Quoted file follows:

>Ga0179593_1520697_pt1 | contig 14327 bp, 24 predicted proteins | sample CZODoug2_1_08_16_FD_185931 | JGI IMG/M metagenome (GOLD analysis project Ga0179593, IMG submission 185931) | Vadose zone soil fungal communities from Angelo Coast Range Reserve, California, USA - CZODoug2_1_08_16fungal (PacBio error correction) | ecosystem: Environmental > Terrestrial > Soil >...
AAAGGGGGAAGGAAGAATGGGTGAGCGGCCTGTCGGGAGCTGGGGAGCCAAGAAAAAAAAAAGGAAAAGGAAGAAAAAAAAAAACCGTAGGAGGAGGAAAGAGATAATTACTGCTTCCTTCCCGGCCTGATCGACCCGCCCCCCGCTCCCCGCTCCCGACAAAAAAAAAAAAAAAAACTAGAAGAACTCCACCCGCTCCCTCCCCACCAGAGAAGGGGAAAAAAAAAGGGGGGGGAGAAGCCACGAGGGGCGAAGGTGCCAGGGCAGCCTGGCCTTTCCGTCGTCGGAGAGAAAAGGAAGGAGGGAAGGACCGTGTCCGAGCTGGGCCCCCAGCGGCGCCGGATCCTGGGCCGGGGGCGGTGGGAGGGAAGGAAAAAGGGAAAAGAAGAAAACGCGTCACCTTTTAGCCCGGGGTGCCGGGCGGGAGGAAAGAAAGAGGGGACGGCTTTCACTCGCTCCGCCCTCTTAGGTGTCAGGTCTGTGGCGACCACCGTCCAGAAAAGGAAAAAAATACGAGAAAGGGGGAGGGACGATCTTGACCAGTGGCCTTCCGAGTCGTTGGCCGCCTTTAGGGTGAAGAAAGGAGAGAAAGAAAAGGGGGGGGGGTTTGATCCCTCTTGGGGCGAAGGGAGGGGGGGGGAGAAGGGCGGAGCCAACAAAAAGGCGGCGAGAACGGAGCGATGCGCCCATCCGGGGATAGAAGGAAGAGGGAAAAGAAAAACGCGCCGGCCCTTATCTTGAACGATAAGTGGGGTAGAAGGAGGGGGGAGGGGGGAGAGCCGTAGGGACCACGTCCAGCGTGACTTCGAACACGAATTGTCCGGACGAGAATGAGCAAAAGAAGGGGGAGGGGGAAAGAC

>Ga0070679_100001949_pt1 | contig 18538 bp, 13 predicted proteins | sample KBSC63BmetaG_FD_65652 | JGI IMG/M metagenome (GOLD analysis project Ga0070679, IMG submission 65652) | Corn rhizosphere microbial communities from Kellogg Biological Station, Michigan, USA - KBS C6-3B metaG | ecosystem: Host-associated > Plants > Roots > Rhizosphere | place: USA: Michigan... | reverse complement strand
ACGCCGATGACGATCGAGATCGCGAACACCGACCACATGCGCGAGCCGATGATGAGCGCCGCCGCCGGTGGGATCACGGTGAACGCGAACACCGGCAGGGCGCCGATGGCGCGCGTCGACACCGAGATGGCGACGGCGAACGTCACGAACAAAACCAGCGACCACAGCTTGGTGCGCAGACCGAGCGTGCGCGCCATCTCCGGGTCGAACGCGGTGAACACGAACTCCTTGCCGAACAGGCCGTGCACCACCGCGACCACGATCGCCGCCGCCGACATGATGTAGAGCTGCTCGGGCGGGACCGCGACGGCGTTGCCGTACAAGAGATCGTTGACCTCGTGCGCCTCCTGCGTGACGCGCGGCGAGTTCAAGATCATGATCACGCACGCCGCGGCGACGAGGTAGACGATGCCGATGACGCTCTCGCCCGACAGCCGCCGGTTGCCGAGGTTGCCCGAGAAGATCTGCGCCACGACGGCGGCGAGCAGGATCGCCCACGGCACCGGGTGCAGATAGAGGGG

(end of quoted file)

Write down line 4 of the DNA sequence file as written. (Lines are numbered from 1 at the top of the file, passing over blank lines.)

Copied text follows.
ACGCCGATGACGATCGAGATCGCGAACACCGACCACATGCGCGAGCCGATGATGAGCGCCGCCGCCGGTGGGATCACGGTGAACGCGAACACCGGCAGGGCGCCGATGGCGCGCGTCGACACCGAGATGGCGACGGCGAACGTCACGAACAAAACCAGCGACCACAGCTTGGTGCGCAGACCGAGCGTGCGCGCCATCTCCGGGTCGAACGCGGTGAACACGAACTCCTTGCCGAACAGGCCGTGCACCACCGCGACCACGATCGCCGCCGCCGACATGATGTAGAGCTGCTCGGGCGGGACCGCGACGGCGTTGCCGTACAAGAGATCGTTGACCTCGTGCGCCTCCTGCGTGACGCGCGGCGAGTTCAAGATCATGATCACGCACGCCGCGGCGACGAGGTAGACGATGCCGATGACGCTCTCGCCCGACAGCCGCCGGTTGCCGAGGTTGCCCGAGAAGATCTGCGCCACGACGGCGGCGAGCAGGATCGCCCACGGCACCGGGTGCAGATAGAGGGG